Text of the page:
In our previous blog posts, we have warned of the pitfalls in a landlord failing to comply with the requirements relating to tenancy deposits i.e. the ability of a tenant to bring a claim against the landlord for the value of the deposit, plus compensation of between one and three times the deposit.
But what is a deposit? We have seen a number of tenancy agreements where it was agreed that a tenant would pay, say, two months rent in advance on starting the tenancy; and then pay their rent monthly as normal. The rent paid in advance is not taken as a deposit and therefore it is not registered with one of the approved tenancy deposit schemes.
Is this legitimate, or would the Courts see this as a flagrant attempt by a landlord to evade the tenancy deposit requirements?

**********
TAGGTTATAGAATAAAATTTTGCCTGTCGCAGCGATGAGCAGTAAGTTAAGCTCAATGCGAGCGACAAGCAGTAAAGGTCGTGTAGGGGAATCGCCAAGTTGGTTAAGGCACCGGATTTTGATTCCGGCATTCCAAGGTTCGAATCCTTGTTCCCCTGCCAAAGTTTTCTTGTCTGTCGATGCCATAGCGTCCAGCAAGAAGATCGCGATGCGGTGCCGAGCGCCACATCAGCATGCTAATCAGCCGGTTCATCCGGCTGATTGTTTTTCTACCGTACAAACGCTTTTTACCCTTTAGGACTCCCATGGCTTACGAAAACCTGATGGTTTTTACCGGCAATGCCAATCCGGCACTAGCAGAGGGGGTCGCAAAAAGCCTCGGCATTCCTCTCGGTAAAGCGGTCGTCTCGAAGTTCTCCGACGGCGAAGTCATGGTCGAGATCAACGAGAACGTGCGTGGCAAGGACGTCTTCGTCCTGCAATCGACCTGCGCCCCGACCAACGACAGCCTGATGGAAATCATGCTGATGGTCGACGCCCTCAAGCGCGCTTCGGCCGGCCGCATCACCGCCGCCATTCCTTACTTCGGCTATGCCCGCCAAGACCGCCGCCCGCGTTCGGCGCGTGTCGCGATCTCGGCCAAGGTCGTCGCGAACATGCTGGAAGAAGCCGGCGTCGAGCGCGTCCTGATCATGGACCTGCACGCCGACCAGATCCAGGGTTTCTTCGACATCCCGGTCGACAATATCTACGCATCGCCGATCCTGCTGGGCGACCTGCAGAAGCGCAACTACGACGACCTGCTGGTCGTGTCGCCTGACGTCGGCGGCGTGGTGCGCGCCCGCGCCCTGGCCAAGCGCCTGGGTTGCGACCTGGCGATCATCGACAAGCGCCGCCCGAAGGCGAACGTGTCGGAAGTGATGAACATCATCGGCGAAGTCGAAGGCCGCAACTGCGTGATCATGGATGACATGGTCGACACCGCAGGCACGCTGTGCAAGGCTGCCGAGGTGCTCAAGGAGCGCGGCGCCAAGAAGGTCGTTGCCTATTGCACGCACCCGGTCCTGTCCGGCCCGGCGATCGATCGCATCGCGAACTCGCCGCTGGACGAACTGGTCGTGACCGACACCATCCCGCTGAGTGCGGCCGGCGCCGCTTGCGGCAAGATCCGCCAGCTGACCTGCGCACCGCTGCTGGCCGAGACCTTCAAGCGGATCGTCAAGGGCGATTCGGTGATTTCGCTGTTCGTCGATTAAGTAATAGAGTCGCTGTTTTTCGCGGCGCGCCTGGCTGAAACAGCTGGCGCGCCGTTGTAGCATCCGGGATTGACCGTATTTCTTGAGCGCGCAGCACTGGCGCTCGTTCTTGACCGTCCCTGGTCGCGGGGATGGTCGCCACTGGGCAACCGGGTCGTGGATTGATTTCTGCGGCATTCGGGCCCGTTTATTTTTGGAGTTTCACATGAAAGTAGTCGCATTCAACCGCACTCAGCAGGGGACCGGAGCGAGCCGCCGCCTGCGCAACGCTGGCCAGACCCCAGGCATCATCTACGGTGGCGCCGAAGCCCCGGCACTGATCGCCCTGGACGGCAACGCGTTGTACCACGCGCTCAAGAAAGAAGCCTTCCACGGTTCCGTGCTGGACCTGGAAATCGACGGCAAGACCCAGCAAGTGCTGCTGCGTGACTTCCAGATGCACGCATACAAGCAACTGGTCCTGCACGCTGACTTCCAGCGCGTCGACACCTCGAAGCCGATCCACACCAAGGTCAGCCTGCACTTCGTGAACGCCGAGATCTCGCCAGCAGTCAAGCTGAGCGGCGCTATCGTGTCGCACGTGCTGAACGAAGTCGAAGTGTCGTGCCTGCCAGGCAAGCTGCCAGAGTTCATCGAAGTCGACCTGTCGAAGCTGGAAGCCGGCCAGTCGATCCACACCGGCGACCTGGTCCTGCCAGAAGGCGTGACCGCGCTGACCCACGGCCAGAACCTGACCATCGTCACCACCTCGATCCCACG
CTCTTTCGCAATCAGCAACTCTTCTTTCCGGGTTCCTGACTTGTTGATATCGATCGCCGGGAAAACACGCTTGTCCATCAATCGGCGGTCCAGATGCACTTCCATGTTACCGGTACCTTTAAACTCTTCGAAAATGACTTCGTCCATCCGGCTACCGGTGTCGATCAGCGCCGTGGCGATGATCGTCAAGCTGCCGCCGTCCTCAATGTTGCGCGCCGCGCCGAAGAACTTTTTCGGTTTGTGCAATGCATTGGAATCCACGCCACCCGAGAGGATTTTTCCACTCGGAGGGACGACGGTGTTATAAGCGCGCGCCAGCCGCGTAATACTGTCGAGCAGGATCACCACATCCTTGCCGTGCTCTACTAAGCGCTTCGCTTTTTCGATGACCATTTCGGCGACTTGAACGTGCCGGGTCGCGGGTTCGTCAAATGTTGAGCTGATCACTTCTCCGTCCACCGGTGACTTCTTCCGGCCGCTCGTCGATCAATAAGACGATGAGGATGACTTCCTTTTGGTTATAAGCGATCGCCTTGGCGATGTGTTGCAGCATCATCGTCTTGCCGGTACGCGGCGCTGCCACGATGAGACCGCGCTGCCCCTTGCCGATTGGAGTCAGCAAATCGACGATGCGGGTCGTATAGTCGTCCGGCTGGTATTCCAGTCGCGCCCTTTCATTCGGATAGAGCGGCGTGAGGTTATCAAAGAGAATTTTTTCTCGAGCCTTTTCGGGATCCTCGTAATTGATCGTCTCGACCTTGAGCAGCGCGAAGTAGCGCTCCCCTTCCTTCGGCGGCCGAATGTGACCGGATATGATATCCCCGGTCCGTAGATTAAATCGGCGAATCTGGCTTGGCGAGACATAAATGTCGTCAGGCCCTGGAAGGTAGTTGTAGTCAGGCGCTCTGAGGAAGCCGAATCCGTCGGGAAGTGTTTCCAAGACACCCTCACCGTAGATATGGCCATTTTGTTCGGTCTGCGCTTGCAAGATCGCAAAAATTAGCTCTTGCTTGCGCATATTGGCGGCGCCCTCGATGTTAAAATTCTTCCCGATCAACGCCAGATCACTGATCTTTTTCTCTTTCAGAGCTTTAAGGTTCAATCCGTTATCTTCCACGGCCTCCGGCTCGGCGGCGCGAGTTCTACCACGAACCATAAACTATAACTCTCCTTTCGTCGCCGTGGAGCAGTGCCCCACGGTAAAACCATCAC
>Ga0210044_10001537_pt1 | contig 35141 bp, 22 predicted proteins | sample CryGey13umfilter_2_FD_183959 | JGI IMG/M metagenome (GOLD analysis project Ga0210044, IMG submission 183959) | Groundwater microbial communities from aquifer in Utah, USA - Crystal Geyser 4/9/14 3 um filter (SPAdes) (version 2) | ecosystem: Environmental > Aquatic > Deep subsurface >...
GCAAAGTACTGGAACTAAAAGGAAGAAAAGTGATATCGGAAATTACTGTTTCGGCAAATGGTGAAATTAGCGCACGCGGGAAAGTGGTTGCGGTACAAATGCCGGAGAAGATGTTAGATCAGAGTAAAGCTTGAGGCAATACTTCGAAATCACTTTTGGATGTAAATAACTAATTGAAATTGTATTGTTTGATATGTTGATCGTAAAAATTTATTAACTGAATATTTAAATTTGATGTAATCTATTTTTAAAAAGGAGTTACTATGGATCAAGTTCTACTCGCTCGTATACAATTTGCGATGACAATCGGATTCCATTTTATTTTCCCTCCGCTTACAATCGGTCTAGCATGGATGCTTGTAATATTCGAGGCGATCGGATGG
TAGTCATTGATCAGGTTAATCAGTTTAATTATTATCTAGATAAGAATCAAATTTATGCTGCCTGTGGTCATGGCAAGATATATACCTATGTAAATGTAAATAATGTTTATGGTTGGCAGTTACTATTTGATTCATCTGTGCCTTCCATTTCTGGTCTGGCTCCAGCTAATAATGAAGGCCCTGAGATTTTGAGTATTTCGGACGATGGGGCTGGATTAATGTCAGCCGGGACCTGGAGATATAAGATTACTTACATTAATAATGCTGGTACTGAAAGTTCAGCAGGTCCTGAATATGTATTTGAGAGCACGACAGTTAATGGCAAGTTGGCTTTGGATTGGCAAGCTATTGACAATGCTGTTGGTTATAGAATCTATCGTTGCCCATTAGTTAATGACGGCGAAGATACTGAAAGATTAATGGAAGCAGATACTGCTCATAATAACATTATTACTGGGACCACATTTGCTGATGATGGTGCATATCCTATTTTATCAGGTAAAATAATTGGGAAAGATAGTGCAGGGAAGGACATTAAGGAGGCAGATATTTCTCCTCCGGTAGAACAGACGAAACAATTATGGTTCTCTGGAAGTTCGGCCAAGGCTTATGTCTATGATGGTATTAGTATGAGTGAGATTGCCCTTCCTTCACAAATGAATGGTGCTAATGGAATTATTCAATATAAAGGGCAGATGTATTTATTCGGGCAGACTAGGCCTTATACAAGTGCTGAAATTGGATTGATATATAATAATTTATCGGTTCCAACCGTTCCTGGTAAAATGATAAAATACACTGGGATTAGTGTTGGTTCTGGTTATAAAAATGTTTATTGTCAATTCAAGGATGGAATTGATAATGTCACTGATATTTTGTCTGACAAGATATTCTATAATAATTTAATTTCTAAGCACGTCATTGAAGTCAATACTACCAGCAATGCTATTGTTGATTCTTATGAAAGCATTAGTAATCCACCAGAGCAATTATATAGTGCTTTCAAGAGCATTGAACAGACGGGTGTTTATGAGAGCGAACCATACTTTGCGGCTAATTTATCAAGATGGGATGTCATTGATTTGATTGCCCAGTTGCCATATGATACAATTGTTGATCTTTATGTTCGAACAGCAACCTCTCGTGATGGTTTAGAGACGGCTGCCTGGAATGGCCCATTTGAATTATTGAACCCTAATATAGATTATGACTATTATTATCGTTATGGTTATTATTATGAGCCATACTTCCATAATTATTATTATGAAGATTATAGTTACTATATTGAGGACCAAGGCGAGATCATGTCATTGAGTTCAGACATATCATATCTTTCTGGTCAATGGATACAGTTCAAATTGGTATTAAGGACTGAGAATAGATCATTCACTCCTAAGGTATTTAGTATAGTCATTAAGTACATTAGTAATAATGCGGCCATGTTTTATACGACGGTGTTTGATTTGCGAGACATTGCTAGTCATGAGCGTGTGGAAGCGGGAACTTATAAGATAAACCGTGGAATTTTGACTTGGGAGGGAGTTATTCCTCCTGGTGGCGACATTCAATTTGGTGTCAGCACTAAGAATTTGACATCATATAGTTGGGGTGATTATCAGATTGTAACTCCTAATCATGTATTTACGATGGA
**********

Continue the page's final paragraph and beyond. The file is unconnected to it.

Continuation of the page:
This remains something of a grey area one which has been raised in the case of Johnson v Old, heard in Brighton County Court recently.
Firstly, some law under s.212 of the Housing Act 2004, a tenancy deposit is any money intended to be held as security for the performance of any obligations of the tenant, or the discharge of any liability of his arising under or in connection with the tenancy.Rent in advance may well be considered to be this.
In Johnson v Old, the tenancy agreement provided for 6 months rent being payable in advance; but also had a further clause stating that rent was payable monthly. The tenant argued that the 6 months rent in advance constituted a deposit the Judge at the first County Court Hearing agreed.
The Landlord appealed to a Circuit Judge on the facts, the Judge decided that the 6 months rent in advance did not constitute a deposit.
One set of facts, two Judges, two diametrically opposed decisions.
The tenant is now attempting to have the matter referred to the Court of Appeal.
Clearly, this isn't going to be the last of this particular matter and if the Court of Appeal are to make a decision, its effect will be significant. Landlords are advised to watch this space.Back to Blog